Triturate: WR Antonio Gandy-Golden, Liberty

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Some players just stand out the first time I put on tape. Some players are just so much more physical and dominant as the players around them that you notice them on the sideline, towering over the coaching staff. I find that these types of phenoms are generally cannot miss stuff, as do the NFL Draft scouts that find them. Ladies and gentlemen, we now embark on a journey of tape that will give us an idea of what one of the most captivating receivers in this upcoming class brings to the table, Antonio Gandy-Golden, the giant from Liberty.

The tape-watching process isn’t a rushed thing. It’s a beauty of nature, studying potential future NFL players. We all want to find the next Tom Brady, or the next Jerry Rice. The draft season is officially underway, and so is my latest triturate.

Antonio Gandy-Golden career brief

Antonio Gandy-Golden was pretty much missed by the entirety of the country coming out of high school. If you look for his 247 Sports page, you will find that it does not exist. At 6’4″ and 195 pounds, one has to wonder how he was so overlooked. Gandy-Golden lived in Dallas, Georgia, and played for the Paulding County Patriots. He was given a 2-star rating by Rivals, and had five offers coming out in 2016… From Liberty, Kennesaw State, Mercer, Elon and Samford.

Gandy-Golden was invited to the MaxPreps National High-School All-Star game after catching 65 passes, 5 touchdowns and gaining over 1000 yards his senior season. He finished the game with 230 yards receiving. Still, the division one schools didn’t look, and Gandy-Golden chose Liberty, a school preparing to go FBS Independent.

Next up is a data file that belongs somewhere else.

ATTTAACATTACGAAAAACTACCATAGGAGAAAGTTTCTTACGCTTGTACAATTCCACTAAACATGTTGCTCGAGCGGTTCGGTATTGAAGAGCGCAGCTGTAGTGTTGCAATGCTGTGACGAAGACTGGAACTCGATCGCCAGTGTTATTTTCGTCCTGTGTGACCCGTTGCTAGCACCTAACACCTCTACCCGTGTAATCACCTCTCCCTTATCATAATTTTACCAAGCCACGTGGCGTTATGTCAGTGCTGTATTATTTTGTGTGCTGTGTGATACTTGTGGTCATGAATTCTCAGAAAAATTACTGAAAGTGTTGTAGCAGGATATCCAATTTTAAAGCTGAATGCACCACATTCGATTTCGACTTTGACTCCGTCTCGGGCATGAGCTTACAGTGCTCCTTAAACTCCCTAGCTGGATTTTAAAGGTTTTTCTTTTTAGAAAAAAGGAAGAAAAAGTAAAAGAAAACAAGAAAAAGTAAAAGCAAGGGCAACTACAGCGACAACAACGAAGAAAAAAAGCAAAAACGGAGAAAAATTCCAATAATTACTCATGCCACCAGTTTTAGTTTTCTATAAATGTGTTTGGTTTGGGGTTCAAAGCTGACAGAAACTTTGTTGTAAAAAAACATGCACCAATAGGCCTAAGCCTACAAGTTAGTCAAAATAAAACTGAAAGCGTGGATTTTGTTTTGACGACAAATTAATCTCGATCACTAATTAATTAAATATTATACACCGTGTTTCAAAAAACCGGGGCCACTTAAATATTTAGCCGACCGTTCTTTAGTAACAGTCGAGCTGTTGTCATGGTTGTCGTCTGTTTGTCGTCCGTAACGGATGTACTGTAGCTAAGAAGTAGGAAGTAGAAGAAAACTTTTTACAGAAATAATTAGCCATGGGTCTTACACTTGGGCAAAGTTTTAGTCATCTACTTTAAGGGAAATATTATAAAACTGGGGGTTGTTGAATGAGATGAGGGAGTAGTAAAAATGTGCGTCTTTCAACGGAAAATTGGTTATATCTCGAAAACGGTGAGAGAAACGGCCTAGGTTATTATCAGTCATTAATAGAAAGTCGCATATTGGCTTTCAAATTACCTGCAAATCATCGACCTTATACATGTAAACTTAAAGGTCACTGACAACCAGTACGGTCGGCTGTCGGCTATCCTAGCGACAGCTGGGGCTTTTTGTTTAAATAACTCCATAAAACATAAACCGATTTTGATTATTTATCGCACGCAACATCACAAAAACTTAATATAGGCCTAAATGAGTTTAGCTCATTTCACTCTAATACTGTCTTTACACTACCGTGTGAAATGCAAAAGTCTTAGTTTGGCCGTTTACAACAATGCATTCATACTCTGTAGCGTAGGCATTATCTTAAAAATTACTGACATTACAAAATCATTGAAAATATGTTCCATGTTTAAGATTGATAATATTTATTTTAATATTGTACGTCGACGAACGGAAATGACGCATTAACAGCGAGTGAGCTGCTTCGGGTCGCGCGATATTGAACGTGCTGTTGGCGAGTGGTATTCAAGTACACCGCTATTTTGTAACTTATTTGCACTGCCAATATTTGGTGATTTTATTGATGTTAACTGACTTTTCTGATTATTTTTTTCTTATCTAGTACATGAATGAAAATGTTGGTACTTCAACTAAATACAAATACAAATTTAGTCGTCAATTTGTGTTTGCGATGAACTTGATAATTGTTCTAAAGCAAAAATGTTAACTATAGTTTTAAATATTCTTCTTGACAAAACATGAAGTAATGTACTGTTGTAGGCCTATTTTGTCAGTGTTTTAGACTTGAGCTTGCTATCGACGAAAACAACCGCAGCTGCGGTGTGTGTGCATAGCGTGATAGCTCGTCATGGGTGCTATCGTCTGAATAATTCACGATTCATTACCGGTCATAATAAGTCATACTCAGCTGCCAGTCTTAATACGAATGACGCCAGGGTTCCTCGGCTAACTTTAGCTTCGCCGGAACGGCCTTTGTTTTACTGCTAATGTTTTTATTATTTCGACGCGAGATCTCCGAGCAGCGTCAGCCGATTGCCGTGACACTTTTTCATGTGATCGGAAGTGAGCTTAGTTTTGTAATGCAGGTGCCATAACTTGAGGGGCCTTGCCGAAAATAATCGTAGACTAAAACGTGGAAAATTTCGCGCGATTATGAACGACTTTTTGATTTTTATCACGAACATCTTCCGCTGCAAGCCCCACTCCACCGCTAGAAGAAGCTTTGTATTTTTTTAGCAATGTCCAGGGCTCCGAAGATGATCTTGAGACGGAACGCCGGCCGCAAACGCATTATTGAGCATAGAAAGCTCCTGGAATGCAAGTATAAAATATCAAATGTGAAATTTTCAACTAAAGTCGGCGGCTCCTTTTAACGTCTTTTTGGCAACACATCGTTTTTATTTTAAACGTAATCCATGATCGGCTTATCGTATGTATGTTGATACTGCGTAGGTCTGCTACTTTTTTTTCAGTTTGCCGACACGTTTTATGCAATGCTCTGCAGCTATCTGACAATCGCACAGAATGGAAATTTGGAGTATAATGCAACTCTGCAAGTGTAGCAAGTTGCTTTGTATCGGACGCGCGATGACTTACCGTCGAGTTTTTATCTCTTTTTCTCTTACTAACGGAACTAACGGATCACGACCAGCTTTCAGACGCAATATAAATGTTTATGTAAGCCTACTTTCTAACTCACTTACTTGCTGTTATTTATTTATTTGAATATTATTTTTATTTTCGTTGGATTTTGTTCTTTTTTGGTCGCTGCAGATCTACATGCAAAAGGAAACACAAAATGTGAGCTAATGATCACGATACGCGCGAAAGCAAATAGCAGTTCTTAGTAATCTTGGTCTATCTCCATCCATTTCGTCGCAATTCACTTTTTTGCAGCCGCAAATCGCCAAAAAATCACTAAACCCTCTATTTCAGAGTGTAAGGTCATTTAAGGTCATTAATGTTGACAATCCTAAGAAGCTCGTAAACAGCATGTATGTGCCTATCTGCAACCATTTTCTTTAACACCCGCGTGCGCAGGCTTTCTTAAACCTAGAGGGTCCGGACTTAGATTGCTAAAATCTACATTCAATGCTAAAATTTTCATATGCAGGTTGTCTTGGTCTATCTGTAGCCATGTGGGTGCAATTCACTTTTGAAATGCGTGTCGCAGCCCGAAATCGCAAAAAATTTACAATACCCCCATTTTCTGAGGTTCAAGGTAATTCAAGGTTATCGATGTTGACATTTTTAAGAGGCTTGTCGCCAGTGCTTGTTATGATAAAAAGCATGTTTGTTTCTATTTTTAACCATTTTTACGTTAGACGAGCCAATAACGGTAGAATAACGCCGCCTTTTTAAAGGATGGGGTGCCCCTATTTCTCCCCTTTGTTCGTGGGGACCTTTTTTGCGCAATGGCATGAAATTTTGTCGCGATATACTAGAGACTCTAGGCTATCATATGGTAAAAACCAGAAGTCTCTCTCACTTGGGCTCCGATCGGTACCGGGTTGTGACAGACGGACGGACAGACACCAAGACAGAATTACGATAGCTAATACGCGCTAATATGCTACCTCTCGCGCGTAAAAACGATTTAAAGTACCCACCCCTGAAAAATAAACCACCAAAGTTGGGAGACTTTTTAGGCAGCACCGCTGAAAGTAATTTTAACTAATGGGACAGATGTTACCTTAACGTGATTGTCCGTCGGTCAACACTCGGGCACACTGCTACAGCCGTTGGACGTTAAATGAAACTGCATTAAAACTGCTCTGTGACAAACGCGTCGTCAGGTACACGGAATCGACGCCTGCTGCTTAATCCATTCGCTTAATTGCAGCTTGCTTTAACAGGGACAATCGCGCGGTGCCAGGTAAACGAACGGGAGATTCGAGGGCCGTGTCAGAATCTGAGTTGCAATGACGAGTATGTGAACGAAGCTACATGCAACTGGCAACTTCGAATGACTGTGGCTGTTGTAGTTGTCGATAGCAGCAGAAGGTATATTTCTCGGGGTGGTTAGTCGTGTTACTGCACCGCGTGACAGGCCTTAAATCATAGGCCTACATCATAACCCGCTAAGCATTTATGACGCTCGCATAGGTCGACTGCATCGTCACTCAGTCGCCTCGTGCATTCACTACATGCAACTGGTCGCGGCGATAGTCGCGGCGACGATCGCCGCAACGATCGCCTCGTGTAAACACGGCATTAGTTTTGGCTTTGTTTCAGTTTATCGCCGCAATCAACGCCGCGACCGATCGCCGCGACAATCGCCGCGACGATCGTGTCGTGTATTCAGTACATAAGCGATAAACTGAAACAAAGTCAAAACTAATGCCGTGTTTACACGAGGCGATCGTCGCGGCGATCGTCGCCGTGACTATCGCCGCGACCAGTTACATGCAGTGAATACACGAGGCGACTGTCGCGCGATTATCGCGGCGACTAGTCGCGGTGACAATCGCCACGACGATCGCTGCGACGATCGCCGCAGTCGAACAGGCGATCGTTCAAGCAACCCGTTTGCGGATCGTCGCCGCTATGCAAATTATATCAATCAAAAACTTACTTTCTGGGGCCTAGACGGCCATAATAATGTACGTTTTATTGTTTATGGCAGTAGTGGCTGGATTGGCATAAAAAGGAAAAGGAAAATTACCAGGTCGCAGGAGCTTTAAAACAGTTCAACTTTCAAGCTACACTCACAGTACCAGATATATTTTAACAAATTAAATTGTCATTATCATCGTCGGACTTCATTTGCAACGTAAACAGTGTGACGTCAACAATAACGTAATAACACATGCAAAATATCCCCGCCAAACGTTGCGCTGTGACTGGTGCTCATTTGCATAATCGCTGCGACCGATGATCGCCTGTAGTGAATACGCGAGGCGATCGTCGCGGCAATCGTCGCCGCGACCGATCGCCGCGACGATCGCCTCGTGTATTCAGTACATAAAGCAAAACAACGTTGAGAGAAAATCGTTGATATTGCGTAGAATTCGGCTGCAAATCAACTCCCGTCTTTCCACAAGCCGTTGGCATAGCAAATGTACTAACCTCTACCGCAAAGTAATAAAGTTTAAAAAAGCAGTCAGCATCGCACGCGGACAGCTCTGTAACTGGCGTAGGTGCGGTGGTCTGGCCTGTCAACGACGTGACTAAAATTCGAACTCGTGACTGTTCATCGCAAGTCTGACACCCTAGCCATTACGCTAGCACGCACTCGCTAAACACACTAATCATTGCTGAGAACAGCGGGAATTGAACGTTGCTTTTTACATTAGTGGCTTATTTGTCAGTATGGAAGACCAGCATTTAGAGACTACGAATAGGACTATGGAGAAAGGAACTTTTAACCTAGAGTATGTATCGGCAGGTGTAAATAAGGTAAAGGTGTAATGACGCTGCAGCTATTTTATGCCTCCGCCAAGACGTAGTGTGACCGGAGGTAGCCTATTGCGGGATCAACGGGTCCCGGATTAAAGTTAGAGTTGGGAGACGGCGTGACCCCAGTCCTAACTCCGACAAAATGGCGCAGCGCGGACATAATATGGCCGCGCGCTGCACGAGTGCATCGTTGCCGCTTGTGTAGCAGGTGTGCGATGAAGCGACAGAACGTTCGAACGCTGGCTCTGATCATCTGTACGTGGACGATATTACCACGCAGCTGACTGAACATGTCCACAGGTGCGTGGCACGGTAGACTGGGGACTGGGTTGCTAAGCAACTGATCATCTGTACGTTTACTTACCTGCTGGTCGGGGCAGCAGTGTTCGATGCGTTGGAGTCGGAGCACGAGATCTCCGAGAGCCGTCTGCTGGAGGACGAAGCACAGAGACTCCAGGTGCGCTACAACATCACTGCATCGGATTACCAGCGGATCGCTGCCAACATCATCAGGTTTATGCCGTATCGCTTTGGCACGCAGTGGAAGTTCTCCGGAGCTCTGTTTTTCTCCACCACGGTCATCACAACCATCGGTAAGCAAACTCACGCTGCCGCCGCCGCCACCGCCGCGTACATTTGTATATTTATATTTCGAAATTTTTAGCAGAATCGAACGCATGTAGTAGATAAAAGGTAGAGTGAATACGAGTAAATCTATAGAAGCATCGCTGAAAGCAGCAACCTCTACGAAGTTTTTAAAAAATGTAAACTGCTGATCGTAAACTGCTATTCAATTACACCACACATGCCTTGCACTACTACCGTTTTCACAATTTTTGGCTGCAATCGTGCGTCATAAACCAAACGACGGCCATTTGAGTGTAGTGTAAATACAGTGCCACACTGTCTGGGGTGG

Enter the film room

Antonio Gandy-Golden has some hype coming into his senior year of college. He has developed into a big, physical receiving target. He’s now an impressive 6’4″ and 220 pounds. His athleticism is good. His hands are solid. People are raving about how well he can play the position of wide receiver.

We know he is talented. Right now, he is the second-leading receiver in the country, so we know about his production. With all of that being said, we need to dig into some of the finer tuned details of the position of wide receiver and see what is underneath.

Let’s hit the triturate, shall we?

Separation

Arguably the most important part of playing receiver (outside of catching the football) is creating separation. Without separation, a quarterback will be hesitant to throw the football, if ever, to a receiver. It’s crucial that receivers do everything in their power to create space to make catches from even the best defensive backs that they face.

Gandy-Golden has natural separation over most college defensive backs because of his size. I believe the average cornerback in college football is in the 5’10” range. Let that sink in for a second. Gandy-Golden is half a foot taller than the average cornerback in college football.

Using his body correctly

Being physical and using his size to body these defensive backs away from the ball is a necessity for Gandy-Golden. There aren’t many receivers that are his size that use their body correctly, as surprising as that may be. One would think it is common sense to use basketball skills to box out defenders to make catches. However, many receivers of that size use their bodies to be more physical from any point on the field. They dominate against far lesser talent and rack up numbers in those scenarios.

This was a worry this past off-season with Antonio Gandy-Golden. NFL Draft scouts were worried that Gandy-Golden didn’t box out defenders and couldn’t create separation when playing against FBS schools. Gandy-Golden has proven them all wrong this season.